Onetti's book talk--I hesitate to call it criticism--almost always strikes me as hurried but loaded with insight with the caveat that "loaded with insight" sometimes means accompanied by the perfect anecdote.  Here's a good example of one such piece I've been wanting to share for a while. "Felisberto Hernández fue uno de los más importantes escritores de su país" ["Felisberto Hernández was one of the most important writers in his country"], he begins.  "Muy poco conocido en España --según estoy comprobando--.  Esto no debe preocupar, cuanto la ignorancia de su obra es también comprobable en el Uruguay" ["Hardly known in Spain--as I'm finding out.  This needn't concern us insofar as the ignorance of his work is also ascertainable in Uruguay"].  After this set-up, Onetti suggests that "factores políticos" ["political factors"] might have had something to do with his fellow Uruguayan's lack of celebrity because "Felisberto --siempre se le llamó así-- era conservador, hombre de extrema derecha" ["Felisberto--as he was always called--was a conservative, a man of the far right"] taken to arguing out loud about politics in gatherings during World War II and its aftermath. Although Onetti is quick to make clear that it's Felisberto the writer rather than "Felisberto político" ["political Felisberto"] who interests us here, he adds that an anecdote or two which will help us to understand Felisberto better or to reassess him are on the other hand fair game.  Unsurprisingly, this is where things start to get good.  Onetti reveals that he first met Felisberto early on at a time when his countryman was so lacking in confidence about the "pequeños libros" ["little books"] that he'd published that he told Onetti he couldn't even think up new themes to pursue.  "En aquellos tiempos" ["In those days"], Onetti explains, "Felisberto se ganaba la vida golpeando pianos en ciudades o pueblos del interior de la república, acompañando a un recitador de poemas.  Es fácil imaginar sus públicos" ["Felisberto earned a living thumping pianos in the cities and small towns of Uruguay's interior, accompanying a reciter of poems.  It's easy to imagine their audiences"].  Given the musical subject matter of so much of Felisberto's output, Onetti then makes the rather startling claim that he suggested that Felisberto's piano tours through Uruguay's backwaters might make a good source of material, something which the piano man thanked him for but seemed undecided about, as if he weren't sure that Onetti wasn't putting him on or blowing him off.  Fast forwarding a bit, Onetti then recalls his first encounter with Felisberto the writer when, due to a friendship with one of the author's family members, he was able to get his hands on one of Felisberto's hard to find earliest books, 1931's La envenenada: "Digo libro generosamente: había sido impreso en alguno de los agujeros donde Felisberto pulsaba pianos que ya venían desafinados desde su origen.  El papel era el que se usa para la venta de fideos; la impresión, tipográfica, estaba lista para ganar cualquier curso de fe de erratas; el cosido había sido hecho con recortes de alambrado.  Pero el libro, apenas un cuento, me deslumbró" ["I say book generously: it had been printed in one of the holes where Felisberto played pianos that were permanently out of tune.  The paper was the kind that was used to sell pasta in; the printing was fit to win a typo contest; the binding had been stitched with pieces of wire.  But the book, barely a short story, amazed me"].  Why?  "Porque el autor no se parecía a nadie que yo conociera... Y era díficil --e inútil-- encontrar allí lo que llamamos literatura, estilo o técnica" ["Because the author didn't seem like anyone else I knew... And it was difficult--and useless--to find what we'd call literature, style or technique there"].  In much of what follows, Onetti traces his subject's later trajectory in pursuit of the idea that "Felisberto, sabiéndolo o no, perseguía el malentendido llamado fama" ["Felisberto, knowingly or not, was pursuing the misunderstanding called fame"].  Contrasting the quality of 1942's Por los tiempos de Clemente Calling [Around the Time of Clemente Calling] with 1960's La casa inundada [The Flooded House], Onetti casts the latter as a stylistically inferior example of the author's deliberate attempt to "conservar la pureza, la sinceridad de sus primeros libros" ["preserve the purity, the sincerity of his first books"] given the so-called "naïfismo" ["naiveté-ism"] for which he'd become known among a small but vocal circle of friends and admirers.  Onetti ends his appreciation with an unhurried and unexpectedy corrosive critical double whammy first saying that his personal admiration for Felisberto's work on balance still remains strong "pese a los avatares mencionados" ["in spite of the ups and downs mentioned"] and then attributing a couple of mischievous references to Felisberto's late life morbid obesity and string of broken marriages as a "homenaje al malhumor de Sainte-Beuve, que estropeaba cada lunes el apetito de los Goncourt y sostenía que era imposible hacer buena crítica sin conocer la vida íntima de cada víctima" ["homage to the ill humor of Sainte-Beuve, who ruined the Goncourt brothers' appetites each Monday and maintained that it was impossible to give a good review without knowing the private life of each victim"].  Ouch!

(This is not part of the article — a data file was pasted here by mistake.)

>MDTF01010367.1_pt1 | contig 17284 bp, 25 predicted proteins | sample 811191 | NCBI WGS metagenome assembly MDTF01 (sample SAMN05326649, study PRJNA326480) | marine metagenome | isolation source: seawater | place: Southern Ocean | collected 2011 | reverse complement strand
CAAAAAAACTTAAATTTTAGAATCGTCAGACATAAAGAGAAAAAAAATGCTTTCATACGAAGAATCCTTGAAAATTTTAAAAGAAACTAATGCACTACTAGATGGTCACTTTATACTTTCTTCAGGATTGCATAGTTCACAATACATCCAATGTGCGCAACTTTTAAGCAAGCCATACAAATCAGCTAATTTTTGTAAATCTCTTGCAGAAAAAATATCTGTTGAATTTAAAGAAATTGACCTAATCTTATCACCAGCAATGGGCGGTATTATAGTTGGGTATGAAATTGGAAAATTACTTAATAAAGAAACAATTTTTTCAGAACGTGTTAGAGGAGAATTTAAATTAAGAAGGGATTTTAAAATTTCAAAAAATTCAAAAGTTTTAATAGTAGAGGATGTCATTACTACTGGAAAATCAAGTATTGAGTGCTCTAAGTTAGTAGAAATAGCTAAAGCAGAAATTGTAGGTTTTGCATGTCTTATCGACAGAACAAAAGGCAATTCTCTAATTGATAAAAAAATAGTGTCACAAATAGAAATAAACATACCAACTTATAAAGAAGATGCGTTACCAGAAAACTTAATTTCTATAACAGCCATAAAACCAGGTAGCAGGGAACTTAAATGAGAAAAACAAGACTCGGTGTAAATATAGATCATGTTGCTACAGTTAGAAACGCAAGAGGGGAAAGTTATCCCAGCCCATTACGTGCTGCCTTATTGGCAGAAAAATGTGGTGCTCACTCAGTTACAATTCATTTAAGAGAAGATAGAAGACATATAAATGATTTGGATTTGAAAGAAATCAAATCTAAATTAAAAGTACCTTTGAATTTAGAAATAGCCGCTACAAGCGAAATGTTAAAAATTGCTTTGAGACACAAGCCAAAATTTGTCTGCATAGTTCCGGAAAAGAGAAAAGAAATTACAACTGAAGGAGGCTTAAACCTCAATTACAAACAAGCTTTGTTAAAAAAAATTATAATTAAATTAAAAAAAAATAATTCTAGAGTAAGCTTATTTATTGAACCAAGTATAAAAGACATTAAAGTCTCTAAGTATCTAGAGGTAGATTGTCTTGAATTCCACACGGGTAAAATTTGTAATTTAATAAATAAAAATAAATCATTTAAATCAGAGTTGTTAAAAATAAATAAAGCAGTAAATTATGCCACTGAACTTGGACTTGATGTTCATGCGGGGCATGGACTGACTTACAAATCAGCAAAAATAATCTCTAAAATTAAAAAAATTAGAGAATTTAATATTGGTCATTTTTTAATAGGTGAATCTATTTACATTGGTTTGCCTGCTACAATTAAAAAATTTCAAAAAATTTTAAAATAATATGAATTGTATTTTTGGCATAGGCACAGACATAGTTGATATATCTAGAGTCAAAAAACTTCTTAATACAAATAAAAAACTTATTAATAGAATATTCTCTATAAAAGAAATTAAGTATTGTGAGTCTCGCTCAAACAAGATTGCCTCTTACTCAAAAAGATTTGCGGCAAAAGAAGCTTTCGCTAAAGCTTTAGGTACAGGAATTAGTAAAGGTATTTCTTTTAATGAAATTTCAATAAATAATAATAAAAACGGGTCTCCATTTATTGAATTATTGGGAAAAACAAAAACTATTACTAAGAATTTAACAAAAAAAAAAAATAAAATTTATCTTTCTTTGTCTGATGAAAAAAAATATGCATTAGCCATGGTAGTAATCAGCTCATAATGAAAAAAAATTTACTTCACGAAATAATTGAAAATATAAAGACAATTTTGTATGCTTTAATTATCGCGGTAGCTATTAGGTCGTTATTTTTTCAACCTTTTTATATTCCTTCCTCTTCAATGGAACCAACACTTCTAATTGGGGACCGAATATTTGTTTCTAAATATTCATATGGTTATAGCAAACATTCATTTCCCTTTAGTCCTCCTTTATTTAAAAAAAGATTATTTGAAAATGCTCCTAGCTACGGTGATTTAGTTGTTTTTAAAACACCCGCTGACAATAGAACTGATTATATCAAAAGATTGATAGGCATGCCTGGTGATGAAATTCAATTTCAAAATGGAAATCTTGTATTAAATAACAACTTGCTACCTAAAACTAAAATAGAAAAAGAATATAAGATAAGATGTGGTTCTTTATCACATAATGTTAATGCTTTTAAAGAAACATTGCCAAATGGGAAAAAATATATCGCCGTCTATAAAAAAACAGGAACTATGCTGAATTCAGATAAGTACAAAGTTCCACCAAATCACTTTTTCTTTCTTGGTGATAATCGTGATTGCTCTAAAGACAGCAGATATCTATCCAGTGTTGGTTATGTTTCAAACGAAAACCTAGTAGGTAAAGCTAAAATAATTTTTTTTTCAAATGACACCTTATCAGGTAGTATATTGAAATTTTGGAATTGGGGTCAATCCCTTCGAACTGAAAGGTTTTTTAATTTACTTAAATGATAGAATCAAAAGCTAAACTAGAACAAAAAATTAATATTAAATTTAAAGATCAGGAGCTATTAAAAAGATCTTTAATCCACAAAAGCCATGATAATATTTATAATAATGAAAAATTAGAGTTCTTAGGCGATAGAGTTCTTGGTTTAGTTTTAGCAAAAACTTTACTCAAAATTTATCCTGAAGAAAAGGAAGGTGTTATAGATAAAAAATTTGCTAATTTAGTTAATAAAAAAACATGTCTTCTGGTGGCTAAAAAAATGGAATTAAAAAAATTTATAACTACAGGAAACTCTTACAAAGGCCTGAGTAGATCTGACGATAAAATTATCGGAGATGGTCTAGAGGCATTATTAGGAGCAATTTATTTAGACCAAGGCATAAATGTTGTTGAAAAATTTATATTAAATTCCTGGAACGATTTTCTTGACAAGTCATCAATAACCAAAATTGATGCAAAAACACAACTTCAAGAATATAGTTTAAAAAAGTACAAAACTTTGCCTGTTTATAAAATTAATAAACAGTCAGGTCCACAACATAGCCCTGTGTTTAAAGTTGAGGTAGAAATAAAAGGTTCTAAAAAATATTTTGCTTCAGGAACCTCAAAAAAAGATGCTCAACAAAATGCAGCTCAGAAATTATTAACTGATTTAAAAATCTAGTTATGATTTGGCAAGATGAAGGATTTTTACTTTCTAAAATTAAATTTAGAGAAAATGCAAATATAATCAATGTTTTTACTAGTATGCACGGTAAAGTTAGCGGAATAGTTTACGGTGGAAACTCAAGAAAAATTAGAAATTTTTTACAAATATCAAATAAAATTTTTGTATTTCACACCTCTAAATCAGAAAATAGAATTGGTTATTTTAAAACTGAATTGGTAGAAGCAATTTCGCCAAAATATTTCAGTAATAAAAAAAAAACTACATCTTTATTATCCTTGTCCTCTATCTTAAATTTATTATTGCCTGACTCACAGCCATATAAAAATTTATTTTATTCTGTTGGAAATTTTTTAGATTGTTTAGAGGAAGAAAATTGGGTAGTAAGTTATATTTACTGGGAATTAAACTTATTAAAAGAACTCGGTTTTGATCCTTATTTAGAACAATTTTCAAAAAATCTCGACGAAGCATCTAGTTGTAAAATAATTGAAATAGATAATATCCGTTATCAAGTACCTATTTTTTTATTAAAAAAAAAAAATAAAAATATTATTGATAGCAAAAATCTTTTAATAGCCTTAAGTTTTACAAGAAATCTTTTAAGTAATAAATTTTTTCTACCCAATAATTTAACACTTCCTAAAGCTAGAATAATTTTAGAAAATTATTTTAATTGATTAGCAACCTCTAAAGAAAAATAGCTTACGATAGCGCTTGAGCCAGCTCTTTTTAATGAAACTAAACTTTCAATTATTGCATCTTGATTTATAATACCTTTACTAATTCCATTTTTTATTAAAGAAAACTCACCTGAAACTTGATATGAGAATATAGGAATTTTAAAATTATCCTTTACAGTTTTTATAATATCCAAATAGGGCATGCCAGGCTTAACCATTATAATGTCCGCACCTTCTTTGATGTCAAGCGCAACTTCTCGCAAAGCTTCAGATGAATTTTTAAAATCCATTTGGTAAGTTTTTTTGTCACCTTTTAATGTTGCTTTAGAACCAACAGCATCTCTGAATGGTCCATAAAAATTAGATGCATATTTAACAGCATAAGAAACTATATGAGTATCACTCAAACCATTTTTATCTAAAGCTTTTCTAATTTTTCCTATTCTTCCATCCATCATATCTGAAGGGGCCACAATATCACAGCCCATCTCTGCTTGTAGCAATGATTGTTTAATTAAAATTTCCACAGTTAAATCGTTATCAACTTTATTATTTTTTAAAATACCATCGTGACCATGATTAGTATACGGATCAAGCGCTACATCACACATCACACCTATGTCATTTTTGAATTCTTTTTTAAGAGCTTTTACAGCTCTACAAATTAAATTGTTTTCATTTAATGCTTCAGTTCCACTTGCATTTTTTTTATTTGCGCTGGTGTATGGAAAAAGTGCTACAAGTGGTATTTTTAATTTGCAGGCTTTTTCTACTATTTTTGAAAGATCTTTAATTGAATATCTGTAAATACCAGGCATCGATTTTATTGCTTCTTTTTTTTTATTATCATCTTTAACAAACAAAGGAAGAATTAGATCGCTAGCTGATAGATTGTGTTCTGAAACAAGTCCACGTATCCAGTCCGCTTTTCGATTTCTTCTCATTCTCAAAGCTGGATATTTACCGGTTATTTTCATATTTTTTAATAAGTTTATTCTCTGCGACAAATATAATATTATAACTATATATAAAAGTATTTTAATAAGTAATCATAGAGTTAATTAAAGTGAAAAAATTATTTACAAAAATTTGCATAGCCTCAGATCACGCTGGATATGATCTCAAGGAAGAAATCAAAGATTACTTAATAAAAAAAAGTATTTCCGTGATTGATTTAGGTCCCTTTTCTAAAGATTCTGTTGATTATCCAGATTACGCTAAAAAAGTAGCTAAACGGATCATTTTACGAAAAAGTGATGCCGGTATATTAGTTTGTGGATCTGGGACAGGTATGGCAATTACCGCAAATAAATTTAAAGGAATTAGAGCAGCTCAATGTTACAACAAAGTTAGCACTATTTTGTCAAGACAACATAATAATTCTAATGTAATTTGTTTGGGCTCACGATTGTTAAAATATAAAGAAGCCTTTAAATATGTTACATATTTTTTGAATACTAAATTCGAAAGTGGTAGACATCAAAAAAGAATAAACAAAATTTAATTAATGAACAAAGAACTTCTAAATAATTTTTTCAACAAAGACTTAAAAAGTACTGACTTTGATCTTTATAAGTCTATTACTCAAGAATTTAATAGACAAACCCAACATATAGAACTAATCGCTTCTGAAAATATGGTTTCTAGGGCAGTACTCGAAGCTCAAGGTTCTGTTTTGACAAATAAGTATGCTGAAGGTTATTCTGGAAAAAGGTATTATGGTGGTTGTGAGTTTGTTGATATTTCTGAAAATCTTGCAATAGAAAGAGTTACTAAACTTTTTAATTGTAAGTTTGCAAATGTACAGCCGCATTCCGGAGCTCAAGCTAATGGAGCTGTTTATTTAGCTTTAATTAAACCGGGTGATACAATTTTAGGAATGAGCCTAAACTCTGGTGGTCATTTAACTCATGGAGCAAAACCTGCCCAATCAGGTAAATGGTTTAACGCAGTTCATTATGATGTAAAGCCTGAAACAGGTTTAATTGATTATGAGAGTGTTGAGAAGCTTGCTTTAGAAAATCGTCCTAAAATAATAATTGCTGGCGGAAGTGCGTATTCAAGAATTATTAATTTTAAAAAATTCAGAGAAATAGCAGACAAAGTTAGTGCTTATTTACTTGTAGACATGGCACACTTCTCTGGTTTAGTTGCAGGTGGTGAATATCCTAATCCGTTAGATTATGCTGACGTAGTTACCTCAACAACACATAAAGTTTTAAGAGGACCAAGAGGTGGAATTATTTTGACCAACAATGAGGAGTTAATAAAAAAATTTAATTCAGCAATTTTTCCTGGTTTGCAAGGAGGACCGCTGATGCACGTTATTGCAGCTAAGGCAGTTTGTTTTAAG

Felisberto Hernández (1902-1964, top) & Juan Carlos Onetti (1909-1994, here pictured in Madrid in 1975 in a photo by Dolly Onetti, bottom)